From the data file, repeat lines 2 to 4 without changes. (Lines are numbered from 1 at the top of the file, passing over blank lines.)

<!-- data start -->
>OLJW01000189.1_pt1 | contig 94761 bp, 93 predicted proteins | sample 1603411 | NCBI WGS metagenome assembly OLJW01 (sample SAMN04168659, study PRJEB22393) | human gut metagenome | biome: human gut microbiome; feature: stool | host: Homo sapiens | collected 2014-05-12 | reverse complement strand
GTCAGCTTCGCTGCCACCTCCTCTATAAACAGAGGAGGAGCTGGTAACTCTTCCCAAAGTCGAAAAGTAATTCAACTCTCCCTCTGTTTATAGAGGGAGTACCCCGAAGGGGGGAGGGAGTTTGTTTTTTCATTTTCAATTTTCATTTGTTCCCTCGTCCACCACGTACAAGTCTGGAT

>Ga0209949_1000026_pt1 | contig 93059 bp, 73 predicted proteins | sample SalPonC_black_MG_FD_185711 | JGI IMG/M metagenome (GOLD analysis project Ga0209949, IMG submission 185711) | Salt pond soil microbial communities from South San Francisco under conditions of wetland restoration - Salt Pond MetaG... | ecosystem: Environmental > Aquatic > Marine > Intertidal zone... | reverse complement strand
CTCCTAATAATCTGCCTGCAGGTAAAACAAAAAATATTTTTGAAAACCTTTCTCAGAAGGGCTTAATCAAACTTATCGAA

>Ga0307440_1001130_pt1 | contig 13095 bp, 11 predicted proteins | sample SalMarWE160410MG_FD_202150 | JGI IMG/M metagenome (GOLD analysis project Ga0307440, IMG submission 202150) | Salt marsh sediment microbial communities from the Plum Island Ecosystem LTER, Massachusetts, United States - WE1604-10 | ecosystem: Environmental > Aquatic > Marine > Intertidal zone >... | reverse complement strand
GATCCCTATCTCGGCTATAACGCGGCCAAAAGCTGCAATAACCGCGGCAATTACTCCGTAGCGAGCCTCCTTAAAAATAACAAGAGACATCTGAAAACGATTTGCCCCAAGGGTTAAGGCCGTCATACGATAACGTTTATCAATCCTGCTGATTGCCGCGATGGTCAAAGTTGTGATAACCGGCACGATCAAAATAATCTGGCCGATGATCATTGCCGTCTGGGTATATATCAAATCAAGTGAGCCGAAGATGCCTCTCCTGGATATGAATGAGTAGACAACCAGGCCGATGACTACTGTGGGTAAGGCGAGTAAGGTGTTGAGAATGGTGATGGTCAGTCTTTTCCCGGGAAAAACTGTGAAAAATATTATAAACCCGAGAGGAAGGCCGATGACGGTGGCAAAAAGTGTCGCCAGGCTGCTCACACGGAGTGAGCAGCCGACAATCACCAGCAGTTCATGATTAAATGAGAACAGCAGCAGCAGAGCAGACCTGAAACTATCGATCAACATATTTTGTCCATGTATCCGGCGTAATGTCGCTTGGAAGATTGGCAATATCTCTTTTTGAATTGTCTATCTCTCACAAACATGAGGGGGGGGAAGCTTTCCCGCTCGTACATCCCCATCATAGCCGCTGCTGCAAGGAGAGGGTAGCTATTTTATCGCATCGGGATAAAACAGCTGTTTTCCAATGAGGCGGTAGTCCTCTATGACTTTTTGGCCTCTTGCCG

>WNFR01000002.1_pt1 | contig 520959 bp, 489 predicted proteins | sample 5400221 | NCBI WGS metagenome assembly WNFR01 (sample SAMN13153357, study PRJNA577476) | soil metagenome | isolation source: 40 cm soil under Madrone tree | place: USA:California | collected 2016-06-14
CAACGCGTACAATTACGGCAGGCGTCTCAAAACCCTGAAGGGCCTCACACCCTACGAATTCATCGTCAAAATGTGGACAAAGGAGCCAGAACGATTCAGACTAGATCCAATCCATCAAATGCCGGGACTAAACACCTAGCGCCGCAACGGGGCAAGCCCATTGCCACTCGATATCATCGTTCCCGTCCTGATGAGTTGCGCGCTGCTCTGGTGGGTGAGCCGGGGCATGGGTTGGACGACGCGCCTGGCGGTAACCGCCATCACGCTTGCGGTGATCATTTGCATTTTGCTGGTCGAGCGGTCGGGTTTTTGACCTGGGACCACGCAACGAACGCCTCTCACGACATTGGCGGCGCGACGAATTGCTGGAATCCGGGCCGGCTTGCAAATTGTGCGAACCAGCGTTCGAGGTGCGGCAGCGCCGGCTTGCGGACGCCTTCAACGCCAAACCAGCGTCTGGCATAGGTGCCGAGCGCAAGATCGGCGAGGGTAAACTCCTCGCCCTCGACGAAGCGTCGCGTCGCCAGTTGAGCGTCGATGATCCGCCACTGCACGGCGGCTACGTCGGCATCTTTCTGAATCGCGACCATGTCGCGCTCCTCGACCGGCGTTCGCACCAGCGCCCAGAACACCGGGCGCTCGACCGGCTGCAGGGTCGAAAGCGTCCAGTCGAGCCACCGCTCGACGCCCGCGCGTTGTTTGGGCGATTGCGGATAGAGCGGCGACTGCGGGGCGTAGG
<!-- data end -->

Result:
GTCAGCTTCGCTGCCACCTCCTCTATAAACAGAGGAGGAGCTGGTAACTCTTCCCAAAGTCGAAAAGTAATTCAACTCTCCCTCTGTTTATAGAGGGAGTACCCCGAAGGGGGGAGGGAGTTTGTTTTTTCATTTTCAATTTTCATTTGTTCCCTCGTCCACCACGTACAAGTCTGGAT

>Ga0209949_1000026_pt1 | contig 93059 bp, 73 predicted proteins | sample SalPonC_black_MG_FD_185711 | JGI IMG/M metagenome (GOLD analysis project Ga0209949, IMG submission 185711) | Salt pond soil microbial communities from South San Francisco under conditions of wetland restoration - Salt Pond MetaG... | ecosystem: Environmental > Aquatic > Marine > Intertidal zone... | reverse complement strand
CTCCTAATAATCTGCCTGCAGGTAAAACAAAAAATATTTTTGAAAACCTTTCTCAGAAGGGCTTAATCAAACTTATCGAA